Etgar Keret: What Happens Next of public radio’s This American Life have endured no shortage of the breezy yet fully imagined vignettes of Israeli life written and read by Etgar Keret, but long-suffering readers have had to wait four years for his latest collection, Suddenly, a Knock on the Door. They can be reassured that far more pleasures than perils will reward their patience. In its seemingly random, absurdist pages, a counterfeit shekel ends up having more value than a genuine one, a goldfish possesses the ability to confer magic wishes for good or ill, and stories fold back on themselves so that they present their own sense of déjà vu — a strange, bedeviling, and often (but not always) happy sensation. Readers may be either put off or enchanted by the playfulness, but at their best the stories convey a sense that the world is knowable on some level we can’t verbalize.  Nevertheless, we couldn’t help but try, and in a flurry of recent emails, we managed to entice Mr. Keret to say a few words about his process. — Daniel Asa Rose

The Barnes & Noble Review: Your characters are always running into people they know — someone’s grandma or dentist. There’s a sense that people are yoked closely together. How much is this the result of hailing from a small nation, or does it predate Israel and perhaps smack of a shtetl sensibility?

Etgar Keret: It is a very Jewish thing to know everybody. It is impossible to become a serial killer in Israel because everyone you try killing will be in the end the brother or the cousin of someone you went to school with.
BNR: Would you be a very different writer if you’d been raised in America, where we sometimes fancy that we have six degrees of separation, as opposed to Israel, where there seem to be only two or three?

EK: What do you mean “two or three”? If I don’t know the guy personally he must be an Iranian mole.

BNR: In several of your stories, your male characters are always having sex “on the side” almost as a matter of course. Is that how it is in Israel today?

EK: Why? You are considering immigrating? When I write about adultery I mostly use it as a metaphor. Living comfortably with something that is immoral and problematic is, sadly, very human and yes, it is also very Israeli.

BNR: This book arrives with a lot of PR hoopla — even something called an “Etgar Keret Art & Design Contest.” Is that fun for you or a drag?

EK: A few weeks ago my mother called my home while I was giving an interview. My wife told her I couldn’t take her call because I was working, and my mother corrected her, saying that talking to somebody about yourself isn’t exactly work. PR is fun most of the time, and when it isn’t it is something slightly unpleasant you are doing for something you really believe in, which is a much better deal than most people get.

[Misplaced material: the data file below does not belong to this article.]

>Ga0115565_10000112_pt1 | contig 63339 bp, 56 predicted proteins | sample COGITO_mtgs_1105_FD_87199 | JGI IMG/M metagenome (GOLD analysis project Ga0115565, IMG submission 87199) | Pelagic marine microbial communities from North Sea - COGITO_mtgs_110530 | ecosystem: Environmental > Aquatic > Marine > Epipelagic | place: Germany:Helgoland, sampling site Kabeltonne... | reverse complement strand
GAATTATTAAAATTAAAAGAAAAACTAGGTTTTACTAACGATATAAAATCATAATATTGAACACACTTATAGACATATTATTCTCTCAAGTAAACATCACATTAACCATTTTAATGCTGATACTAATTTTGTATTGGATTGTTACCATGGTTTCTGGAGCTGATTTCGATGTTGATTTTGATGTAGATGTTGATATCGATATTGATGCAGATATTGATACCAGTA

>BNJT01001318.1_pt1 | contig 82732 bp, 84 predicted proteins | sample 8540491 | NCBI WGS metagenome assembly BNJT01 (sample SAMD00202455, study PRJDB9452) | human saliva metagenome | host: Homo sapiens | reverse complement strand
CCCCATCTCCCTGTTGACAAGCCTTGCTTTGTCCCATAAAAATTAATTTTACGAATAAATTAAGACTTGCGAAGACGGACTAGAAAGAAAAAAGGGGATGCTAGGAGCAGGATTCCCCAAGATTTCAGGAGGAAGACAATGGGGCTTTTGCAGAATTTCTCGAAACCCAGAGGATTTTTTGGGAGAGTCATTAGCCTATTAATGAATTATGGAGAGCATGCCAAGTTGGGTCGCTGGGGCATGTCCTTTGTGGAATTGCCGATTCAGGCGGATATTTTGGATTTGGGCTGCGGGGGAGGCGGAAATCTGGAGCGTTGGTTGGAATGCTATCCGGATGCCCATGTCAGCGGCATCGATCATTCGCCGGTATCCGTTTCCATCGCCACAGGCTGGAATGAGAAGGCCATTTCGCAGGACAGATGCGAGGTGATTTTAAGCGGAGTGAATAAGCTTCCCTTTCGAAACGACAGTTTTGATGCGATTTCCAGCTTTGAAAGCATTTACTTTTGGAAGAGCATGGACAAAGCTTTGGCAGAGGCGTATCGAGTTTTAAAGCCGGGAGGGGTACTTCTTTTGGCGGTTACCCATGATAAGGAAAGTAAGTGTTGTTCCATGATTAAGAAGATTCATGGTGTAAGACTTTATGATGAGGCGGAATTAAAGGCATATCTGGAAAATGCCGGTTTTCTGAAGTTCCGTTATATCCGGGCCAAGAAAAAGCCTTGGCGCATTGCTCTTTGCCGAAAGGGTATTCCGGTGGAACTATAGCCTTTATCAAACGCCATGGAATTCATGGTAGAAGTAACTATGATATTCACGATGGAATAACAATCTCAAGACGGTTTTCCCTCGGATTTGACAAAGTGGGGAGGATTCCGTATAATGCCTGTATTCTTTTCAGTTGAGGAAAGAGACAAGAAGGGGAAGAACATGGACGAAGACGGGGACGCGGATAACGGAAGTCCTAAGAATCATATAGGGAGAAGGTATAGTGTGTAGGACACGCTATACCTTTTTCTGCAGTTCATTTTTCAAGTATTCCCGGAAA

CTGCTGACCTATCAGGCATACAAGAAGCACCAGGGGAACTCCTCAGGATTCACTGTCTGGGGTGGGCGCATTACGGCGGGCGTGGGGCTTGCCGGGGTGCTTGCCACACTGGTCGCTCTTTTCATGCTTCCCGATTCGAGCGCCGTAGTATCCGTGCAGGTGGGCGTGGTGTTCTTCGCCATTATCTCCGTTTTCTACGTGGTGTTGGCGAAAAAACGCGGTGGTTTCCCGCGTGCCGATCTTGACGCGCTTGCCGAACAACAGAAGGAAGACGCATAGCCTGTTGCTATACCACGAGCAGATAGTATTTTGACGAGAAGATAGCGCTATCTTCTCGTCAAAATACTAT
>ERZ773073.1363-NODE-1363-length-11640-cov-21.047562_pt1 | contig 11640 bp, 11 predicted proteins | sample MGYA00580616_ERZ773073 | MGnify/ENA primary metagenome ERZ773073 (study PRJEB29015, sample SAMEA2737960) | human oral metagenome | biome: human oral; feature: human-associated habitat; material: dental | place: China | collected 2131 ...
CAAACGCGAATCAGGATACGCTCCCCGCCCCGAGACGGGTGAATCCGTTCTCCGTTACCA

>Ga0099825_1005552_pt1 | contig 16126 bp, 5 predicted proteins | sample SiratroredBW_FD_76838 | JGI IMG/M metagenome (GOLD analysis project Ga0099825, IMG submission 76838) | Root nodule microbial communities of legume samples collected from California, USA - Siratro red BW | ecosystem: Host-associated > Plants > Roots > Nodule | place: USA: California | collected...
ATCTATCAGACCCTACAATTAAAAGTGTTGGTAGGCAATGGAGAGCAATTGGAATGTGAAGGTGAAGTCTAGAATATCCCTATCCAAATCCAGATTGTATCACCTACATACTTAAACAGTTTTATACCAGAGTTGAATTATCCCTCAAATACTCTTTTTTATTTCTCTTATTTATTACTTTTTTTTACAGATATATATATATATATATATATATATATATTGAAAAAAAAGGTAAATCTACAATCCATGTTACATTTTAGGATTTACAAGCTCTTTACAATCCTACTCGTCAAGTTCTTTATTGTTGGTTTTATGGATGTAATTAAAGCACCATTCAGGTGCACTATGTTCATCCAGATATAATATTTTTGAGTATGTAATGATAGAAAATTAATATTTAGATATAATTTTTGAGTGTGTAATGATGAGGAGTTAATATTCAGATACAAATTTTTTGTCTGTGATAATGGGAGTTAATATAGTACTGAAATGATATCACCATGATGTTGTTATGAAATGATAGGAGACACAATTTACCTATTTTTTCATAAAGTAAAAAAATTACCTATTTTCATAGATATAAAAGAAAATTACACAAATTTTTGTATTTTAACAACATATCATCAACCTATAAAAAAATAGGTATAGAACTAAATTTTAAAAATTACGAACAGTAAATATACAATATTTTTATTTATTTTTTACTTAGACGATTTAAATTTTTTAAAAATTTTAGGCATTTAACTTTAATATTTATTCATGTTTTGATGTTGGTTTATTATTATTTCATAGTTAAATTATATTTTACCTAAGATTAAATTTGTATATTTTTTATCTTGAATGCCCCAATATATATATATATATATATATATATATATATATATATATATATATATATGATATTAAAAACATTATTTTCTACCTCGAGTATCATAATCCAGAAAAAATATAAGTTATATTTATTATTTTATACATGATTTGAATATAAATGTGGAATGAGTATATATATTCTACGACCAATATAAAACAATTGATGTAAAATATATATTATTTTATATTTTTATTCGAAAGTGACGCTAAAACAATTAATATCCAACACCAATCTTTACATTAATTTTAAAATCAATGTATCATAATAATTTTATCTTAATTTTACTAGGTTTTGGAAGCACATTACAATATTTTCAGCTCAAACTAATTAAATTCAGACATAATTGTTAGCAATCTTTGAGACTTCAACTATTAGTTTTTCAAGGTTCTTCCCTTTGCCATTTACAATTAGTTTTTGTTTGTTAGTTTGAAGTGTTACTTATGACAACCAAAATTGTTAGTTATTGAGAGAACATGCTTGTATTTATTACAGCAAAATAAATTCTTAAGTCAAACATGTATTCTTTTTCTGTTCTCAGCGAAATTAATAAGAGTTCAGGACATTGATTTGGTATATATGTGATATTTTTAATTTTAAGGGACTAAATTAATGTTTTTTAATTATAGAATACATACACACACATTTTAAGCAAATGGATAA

BNR: In the story “A Good One”, you suggest that some airline passengers befriend their neighbors solely so that they can appropriate the armrest. Are you cynical?

EK: I hope I’m not, but I am very ironic. The big difference between irony and cynicism (at least the way I use these terms) is that cynicism is built on alienation, while irony can make fun of things but at the same time can be also empathic and warm. It is the difference between making a joke about a total stranger and making one about your mom.

BNR: Is your intention to move readers, to amuse them, to cast things in a different light for them, or what?

EK: It’s “or what” for certain. Writing never has a pragmatic purpose for me. It doesn’t have any purpose, at least not one which I’m able to grasp or articulate.

BNR: Do you ever know how a story will end before you start?

EK: I never know what is going to happen in my story. The strongest drive I have for writing is curiosity. I write like a reader who…wants to know what will happen next. When the first draft ends I many times change the structure but when I first write it, it is a complete mystery.

BNR: Have you achieved the proper amount of success for your talent? Not too little, not too much?

EK: I don’t think anyone deserves success. It is like a gift and when you get one, you don’t weigh it, you just say “thanks.”

BNR: Some reviewers have detected anger in your work. I get wistful bemusement. Am I missing something?

EK: Oh, I am angry, but not with you. You are nice.

BNR: But maybe I’m just a naturally shallow person.

EK: There is nothing natural about being shallow.

BNR: Was that a dumb thing for me to say?

EK: It wasn’t, and you are not shallow.

BNR: Reviewers sometimes use violent expressions to describe your writing. It “swings around and hits you in the back of the head” (Tikkun); “whaling at the ice with a Wiffle ball bat” (The Forward). If you were reviewing yourself, what imagery would you use?

EK: “Massages you with aromatic oils”? “Embraces you with hairy warmth”? Man, I’m not good at this.

BNR: Your male characters have been described as “trapped in stasis,” but I see them more as floating upside down in midair like in a Chagall painting. Do either of these ring true?

EK: I think both are true. Believe me, one has to be trapped in stasis for a very long time to start floating upside down in midair.

BNR: How much do you polish?

EK: A lot, for much, much longer than I actually write.

BNR: You don’t strike me as a particularly tortured person. Care to comment?

EK: Thanks. I have already learned that I pass as very happy and easygoing in email interviews.

BNR: There’s a sense of effortlessness to your stories, as though they easily flow out of you. Do you ever get the feeling readers or reviewers resent that?

EK: A reader once told me disappointedly, “I could have written those stories,” and I answered, “But you don’t need to, I’ve already written them for you.” When it comes to writing I try not to sweat a lot, and when I do I try my best to hide it.